Tebow’s brand has been built upon a lifetime of opportunity and privilege in social life and in sport. If anyone was meant to succeed in sport, it was Tebow. This is not a rags-to-riches story by any means. According to his autobiography, Tebow was homeschooled by his mother, which afforded him the leisure time to develop his large physical frame. He routinely worked out and consumed protein shakes plus other supplements that contributed to his physical strength and athleticism. His born-again parents are also land-owners whose finances and Christian networks afforded Tebow the opportunity to experience foreign cultures where he became privy to public relations practices. Ultimately, in order to play quarterback as a homeschooled athlete, Tebow lived in a spare apartment owned by his family in another county, allowing him to play football at a Florida public school. Tebow eventually parlayed this upbringing into a full-ride scholarship to the football powerhouse University of Florida. He now compounds this privilege, rife with opportunity, into an over-extended, deeply commercialized career that combines a supposedly not-financially-motivated innocence with dogmatic, conservative Christian commentary about society.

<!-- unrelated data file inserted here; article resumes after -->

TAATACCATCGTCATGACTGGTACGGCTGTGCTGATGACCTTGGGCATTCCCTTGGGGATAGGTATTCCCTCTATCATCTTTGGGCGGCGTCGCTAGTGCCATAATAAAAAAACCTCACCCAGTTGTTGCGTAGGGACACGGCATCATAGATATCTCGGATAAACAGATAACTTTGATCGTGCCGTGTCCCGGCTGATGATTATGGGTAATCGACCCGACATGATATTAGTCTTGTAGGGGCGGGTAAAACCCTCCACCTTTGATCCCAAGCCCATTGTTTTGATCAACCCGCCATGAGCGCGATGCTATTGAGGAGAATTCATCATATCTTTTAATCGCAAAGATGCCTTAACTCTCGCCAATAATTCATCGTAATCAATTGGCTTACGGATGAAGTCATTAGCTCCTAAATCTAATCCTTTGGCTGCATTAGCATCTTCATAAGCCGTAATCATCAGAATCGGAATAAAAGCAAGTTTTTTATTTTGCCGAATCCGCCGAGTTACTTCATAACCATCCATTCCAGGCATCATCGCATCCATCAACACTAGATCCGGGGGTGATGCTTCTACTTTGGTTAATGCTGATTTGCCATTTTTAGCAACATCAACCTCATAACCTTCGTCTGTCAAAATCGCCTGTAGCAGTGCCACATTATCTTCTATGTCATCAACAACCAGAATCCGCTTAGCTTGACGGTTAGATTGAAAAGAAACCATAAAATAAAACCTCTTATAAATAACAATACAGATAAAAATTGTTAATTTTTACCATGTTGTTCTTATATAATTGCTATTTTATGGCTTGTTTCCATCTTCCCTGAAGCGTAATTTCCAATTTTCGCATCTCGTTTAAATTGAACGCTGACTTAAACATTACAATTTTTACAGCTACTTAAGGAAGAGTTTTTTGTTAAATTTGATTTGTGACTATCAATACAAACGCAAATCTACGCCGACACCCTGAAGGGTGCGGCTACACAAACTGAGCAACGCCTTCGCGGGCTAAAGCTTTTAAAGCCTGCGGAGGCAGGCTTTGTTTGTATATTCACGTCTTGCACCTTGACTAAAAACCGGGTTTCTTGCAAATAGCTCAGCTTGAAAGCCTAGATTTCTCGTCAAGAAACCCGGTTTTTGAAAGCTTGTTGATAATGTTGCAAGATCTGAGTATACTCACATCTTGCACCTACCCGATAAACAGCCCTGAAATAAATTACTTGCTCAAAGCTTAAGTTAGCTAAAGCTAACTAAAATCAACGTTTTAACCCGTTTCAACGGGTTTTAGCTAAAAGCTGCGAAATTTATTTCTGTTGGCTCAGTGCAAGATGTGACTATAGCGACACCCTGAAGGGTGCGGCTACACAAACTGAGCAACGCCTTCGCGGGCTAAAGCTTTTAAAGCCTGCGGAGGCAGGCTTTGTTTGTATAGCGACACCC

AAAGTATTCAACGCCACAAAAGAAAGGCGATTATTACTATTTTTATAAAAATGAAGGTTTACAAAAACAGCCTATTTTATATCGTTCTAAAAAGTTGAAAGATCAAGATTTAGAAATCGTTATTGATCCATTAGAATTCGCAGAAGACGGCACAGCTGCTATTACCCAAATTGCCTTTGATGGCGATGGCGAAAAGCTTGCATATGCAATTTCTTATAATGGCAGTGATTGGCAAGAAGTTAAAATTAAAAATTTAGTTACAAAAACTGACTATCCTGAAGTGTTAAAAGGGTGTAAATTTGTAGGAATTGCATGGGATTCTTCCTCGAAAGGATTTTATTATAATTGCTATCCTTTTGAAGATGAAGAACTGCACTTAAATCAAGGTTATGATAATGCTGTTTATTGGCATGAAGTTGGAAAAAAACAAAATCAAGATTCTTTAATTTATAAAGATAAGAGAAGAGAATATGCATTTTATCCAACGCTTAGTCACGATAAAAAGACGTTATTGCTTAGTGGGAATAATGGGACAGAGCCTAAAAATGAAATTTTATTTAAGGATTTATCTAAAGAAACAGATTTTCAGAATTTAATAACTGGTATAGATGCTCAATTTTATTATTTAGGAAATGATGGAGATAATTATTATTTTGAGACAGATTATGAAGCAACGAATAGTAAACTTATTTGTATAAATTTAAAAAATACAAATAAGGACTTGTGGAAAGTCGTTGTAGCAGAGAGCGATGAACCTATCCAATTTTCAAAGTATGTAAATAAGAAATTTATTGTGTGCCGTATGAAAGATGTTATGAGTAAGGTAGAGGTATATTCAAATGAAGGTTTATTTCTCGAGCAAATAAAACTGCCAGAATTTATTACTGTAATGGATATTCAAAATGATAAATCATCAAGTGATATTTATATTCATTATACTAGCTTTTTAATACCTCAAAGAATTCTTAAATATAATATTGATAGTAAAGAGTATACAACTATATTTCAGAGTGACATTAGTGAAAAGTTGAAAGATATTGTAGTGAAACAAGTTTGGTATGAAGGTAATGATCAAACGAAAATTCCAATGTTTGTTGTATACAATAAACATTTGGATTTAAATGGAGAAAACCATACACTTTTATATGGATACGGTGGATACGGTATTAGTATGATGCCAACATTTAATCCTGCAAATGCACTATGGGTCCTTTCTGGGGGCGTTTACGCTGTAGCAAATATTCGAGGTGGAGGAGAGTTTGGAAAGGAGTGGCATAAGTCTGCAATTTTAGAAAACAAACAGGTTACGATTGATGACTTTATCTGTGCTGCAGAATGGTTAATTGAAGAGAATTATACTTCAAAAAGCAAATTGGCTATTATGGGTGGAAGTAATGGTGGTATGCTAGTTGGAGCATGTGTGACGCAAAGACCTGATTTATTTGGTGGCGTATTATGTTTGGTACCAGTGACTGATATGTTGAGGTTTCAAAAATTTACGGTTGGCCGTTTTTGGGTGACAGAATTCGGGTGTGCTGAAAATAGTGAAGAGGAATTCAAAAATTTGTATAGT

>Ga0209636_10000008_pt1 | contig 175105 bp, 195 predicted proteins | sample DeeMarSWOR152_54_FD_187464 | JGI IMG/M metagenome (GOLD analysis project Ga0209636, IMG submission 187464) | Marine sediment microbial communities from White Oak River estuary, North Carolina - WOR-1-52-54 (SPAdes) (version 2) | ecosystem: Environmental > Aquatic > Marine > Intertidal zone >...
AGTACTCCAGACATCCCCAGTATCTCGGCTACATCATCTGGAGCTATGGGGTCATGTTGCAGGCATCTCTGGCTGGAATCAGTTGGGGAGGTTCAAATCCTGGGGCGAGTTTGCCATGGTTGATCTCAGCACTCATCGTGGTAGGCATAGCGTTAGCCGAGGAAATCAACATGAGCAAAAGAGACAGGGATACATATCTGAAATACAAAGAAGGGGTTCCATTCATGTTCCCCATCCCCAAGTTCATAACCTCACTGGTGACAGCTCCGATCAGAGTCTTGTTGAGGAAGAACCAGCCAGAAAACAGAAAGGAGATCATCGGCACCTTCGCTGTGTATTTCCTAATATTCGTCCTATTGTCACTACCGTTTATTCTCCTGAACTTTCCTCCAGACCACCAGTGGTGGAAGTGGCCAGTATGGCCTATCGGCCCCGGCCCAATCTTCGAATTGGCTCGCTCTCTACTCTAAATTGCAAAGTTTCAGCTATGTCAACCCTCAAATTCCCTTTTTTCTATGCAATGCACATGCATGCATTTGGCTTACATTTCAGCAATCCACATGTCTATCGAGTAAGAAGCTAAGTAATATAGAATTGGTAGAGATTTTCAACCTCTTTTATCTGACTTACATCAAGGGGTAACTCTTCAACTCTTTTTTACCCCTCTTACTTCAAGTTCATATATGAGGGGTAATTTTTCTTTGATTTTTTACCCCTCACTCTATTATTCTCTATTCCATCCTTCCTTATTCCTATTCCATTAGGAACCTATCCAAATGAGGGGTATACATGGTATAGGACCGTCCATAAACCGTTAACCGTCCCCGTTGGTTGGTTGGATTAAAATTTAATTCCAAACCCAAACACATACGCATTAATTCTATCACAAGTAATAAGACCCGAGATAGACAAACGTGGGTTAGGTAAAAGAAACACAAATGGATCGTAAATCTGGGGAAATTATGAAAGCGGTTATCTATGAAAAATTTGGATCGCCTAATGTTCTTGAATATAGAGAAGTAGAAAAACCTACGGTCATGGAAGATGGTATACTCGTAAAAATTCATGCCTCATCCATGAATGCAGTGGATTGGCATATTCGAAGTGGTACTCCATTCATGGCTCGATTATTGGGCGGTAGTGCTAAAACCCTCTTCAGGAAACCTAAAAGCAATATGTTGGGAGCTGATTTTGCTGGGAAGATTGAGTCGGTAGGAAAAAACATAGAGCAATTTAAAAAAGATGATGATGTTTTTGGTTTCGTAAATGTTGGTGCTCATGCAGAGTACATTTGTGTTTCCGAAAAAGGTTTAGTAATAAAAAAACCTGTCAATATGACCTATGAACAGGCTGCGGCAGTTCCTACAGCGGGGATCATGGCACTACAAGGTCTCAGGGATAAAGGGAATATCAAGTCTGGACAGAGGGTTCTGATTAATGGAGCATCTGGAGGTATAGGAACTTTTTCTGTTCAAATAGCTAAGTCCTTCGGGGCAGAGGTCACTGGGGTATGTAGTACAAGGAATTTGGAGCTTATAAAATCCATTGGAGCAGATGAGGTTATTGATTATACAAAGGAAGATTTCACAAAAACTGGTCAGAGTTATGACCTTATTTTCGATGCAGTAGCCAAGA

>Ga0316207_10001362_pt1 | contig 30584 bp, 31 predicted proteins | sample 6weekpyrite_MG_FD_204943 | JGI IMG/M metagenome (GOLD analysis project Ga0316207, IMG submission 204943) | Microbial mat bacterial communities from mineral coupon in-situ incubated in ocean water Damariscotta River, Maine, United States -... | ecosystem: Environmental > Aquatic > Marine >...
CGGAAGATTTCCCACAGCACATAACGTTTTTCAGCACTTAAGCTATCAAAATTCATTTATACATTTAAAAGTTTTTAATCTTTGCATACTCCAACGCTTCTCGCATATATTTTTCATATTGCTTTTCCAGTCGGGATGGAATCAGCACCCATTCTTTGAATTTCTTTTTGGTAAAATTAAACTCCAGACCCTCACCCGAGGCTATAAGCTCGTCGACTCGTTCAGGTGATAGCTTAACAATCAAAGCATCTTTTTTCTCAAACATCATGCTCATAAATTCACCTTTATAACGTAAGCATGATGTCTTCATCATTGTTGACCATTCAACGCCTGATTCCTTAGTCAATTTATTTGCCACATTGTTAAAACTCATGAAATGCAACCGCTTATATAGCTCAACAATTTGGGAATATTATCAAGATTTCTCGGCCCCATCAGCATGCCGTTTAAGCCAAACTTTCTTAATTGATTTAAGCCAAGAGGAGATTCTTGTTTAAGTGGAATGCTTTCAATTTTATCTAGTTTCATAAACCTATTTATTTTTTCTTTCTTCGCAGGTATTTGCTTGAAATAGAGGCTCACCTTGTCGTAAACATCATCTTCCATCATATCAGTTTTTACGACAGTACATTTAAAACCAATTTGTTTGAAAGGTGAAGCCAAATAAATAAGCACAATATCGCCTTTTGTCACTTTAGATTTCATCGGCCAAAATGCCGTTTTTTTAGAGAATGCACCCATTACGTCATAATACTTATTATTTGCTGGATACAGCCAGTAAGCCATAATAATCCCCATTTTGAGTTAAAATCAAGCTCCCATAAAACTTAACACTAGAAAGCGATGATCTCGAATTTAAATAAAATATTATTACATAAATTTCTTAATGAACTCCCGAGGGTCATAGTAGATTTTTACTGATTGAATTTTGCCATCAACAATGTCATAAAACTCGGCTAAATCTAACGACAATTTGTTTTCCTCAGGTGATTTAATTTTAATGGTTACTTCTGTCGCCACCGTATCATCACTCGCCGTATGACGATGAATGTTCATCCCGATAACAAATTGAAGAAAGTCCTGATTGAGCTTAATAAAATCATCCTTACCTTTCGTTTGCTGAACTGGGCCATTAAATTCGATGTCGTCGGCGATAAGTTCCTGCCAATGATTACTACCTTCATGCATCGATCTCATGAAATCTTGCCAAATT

Yet when he was released by the New England Patriots in 2015, Tebow’s commercial and ideological opportunism became apparent. He turned this new chapter into more media exposure, another lucrative autobiography, a six-figure contract, and a well-worn American Dream trope. Consider his message in a recent interview with ESPN about people who doubt his latest baseball pursuits: “It is unfortunate in society,” Tebow explained, that people just “live with the status quo….live by all these rules, and….just accept [the] average nine-to-five rather than striving for something” more.